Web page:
Tuesday, 26 May 2009
Did Budby Common at the weekend, had promised the girlfriend a Cuckoo. Plenty heard of them and one of the two calling males gave a couple of fleeting views. We've done better there before, but these are always skittish birds. The usual suspects were also around, loads of Tree Pipit, although surprisingly saw only one Woodlark.
Had our first Painted Lady of the year, a real faint one. Ours was ahead of a big influx that has hit the UK over the past couple of days.
Elsewhere Barn Owls are back for another season of train dodging on one of my local patches, and I'm seeing more Red-legged Partridge on my way to work (which may be bad news for any local Grey Partridge left around here).
Wednesday, 13 May 2009
Nice day ABBing at Carsington yesterday, nice to see visitors excited by the antics of the Common Terns. Whether they manage to remove the Black-headed Gulls from the newly deployed raft and get a chance to nest looks like big story for the next few weeks. Just not sure they're quite feisty enough to do it. I think the word soap opera writers use for the interest inspired by this sort of thing is jeopardy.
3 Common Sandpipers were a charming addition too. The Garden Warbler video comes from the Sheepwash end of the water.
Can beat that all though, this afternoon I checked Birdguides and there it was a report of Little Stint up at the pit. Good birds, but I've seen them before, even in Derbyshire, better stay in and get some work done in the house. A couple of hours later I check again and jeepers, there's been an upgrade, they're Temminck's Stint! - a lifer for me and probably the first in Derbyshire for many a year. Admittedly the difference is slight between the two species (and the mistake easy to make), basically Temminck's have pale legs, but they are a good deal rarer than Little Stint, both birds notable for being so flaming tiny, like unbelievably small for waders.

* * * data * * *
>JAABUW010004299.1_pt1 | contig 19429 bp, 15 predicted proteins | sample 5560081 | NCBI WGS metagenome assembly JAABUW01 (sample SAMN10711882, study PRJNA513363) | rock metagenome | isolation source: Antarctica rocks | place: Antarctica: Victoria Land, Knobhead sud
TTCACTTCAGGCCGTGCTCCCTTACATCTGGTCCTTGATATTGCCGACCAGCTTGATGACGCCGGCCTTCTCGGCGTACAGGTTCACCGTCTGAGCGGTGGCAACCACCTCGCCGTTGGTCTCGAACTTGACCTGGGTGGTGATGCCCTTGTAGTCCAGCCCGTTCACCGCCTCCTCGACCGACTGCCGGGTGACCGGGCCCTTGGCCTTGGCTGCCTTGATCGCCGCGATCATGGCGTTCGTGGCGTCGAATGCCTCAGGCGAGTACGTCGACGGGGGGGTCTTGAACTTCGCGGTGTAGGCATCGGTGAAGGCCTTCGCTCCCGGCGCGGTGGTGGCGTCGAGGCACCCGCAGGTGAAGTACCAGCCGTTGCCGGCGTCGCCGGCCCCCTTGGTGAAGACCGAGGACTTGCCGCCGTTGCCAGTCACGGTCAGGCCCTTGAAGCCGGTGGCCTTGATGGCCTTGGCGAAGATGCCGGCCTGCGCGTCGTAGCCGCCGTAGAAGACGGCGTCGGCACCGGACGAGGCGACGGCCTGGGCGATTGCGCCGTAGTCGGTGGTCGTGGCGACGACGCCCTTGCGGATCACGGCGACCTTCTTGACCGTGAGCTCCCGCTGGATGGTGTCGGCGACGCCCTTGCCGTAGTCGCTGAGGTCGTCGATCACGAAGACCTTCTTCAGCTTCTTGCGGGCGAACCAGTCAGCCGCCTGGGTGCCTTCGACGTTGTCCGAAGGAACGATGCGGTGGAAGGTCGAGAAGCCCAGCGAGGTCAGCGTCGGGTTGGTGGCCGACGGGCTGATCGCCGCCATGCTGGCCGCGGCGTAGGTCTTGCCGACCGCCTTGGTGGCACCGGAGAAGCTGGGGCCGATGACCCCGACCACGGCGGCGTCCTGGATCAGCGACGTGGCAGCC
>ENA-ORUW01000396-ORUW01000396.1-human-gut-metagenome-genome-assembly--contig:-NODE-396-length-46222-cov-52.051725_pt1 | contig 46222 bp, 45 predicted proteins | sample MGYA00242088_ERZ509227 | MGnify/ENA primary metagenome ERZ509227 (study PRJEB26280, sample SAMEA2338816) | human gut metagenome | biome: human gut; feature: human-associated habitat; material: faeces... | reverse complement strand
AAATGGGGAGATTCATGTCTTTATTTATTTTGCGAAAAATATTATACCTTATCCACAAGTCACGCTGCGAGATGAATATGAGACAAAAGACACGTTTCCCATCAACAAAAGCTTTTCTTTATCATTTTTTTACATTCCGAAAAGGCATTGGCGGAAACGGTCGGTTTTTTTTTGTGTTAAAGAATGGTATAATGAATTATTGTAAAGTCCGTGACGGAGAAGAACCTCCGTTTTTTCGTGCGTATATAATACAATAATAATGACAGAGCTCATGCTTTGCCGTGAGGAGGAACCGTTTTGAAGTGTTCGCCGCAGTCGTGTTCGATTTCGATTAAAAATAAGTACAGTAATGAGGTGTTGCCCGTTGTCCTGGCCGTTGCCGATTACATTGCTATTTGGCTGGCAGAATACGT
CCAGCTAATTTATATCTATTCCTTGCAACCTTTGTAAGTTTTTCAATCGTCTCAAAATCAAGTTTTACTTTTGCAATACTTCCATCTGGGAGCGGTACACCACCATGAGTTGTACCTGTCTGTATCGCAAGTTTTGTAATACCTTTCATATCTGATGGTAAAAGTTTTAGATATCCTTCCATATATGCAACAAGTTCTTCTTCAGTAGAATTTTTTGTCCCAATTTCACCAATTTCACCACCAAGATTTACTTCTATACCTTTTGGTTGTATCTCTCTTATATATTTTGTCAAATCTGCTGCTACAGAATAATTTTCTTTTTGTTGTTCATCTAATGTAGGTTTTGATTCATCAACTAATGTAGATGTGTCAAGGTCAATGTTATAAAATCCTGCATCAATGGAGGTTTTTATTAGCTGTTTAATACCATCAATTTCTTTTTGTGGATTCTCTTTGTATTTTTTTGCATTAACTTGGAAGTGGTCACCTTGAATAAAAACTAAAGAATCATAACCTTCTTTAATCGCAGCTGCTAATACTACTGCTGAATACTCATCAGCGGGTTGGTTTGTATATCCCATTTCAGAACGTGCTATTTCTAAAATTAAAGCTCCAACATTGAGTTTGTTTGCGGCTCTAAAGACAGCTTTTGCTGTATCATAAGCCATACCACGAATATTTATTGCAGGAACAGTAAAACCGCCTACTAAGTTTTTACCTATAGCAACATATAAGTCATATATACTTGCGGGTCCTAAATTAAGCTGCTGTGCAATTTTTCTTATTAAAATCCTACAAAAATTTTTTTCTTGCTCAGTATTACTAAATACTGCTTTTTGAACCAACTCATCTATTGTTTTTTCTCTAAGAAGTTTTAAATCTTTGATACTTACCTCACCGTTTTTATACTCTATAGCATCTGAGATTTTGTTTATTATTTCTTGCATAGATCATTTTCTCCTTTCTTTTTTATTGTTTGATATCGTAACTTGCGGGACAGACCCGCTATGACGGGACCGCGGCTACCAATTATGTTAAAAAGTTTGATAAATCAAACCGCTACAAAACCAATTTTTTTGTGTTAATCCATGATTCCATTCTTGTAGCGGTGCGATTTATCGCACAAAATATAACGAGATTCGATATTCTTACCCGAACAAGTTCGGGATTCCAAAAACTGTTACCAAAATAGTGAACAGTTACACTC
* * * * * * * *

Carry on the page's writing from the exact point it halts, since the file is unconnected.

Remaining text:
So Pleasley scores again, I really do like having the pit just a short walk away.
Here are a couple of strictly dodgy digiscope efforts, taken from a windswept video too shaky to dare post, glad they were still there...
Monday, 11 May 2009
The plan was to scooch down to Rutland to finally bag one of the many Cattle Egrets in the country these days, by the end of a very long day we'd scored a list of 81 species and some memorable views - this despite missing out several hides and the Manton Bay area.
Big surprise was the new lagoon on the north side of Egleton Reserve, even googling after the visit I find very little online to cover quite what an interesting development it is. Being Rutland it's another big area of water with islands and scrapes that are an obvious magnet for all kinds of waders, and crowning glory of this achievement is an Osprey platform with attending bird. To give an idea of what it's already getting we saw Sanderling, Sandwich Tern and Avocet on or around that lagoon (gales over the last few days certainly helped with that). At one point the two Avocets mobbed the Osprey, which really underlines two of the big successes in British bird conservation over the last couple of decades. Who'd have imagined that even 15 years ago?
On other lagoons, three Black Terns, a pair of summer plumage Black-necked Grebes, and dozens of Hobbies hawking high and low, are all birds to make any day. Early evening a Cuckoo finally showed itself after teasing with distant calls all day long.
Shouldn't forget the reason we travelled in the first place, the Cattle Egret. Always kind of distant, invariably gorgeous, and yes it was among the cows (substituting for the elephants and rhinos of Africa).
An apparently plastic* Ruddy Shelduck hybrid raised and disappointed hopes, and yet what a richly coloured bird nonetheless.
Saturday, 2 May 2009
Bit of action up at the pit this week, a Wood Sandpiper spent a couple of days up on the big water. Nice attractive bird, sleeker than the common-er sandpipers, and fairly rare on passage, so a good standard noteworthy tick any year. Brought a few county birders up to our splendid little patch.
Wheatear, Yellow Wagtail, still add flavour, and the Reed Bunting vid comes from Pleasley too.
Today I spent my lunchtime in the gardens at Hardwick Hall, and do you know I saw just the bird I went there to see. Yep, over goes a Hobby while I'm tucking into my cheese sandwich. We are on a ridge so raptor passage does have potential. Had a probable, let's say possible, Honey Buzzard go over during last year's invasion but being at work I was too busy and without bins, couldn't confirm the bird for myself, and it stays probable despite one being reported 10 minutes later a couple of miles away in the right direction.
Edited to add: Another lunchtime, more birds, 2 Ravens over for short time until they could takes the harrassments froms the Jackdaws no mores! Don't get many of those in our part of the county.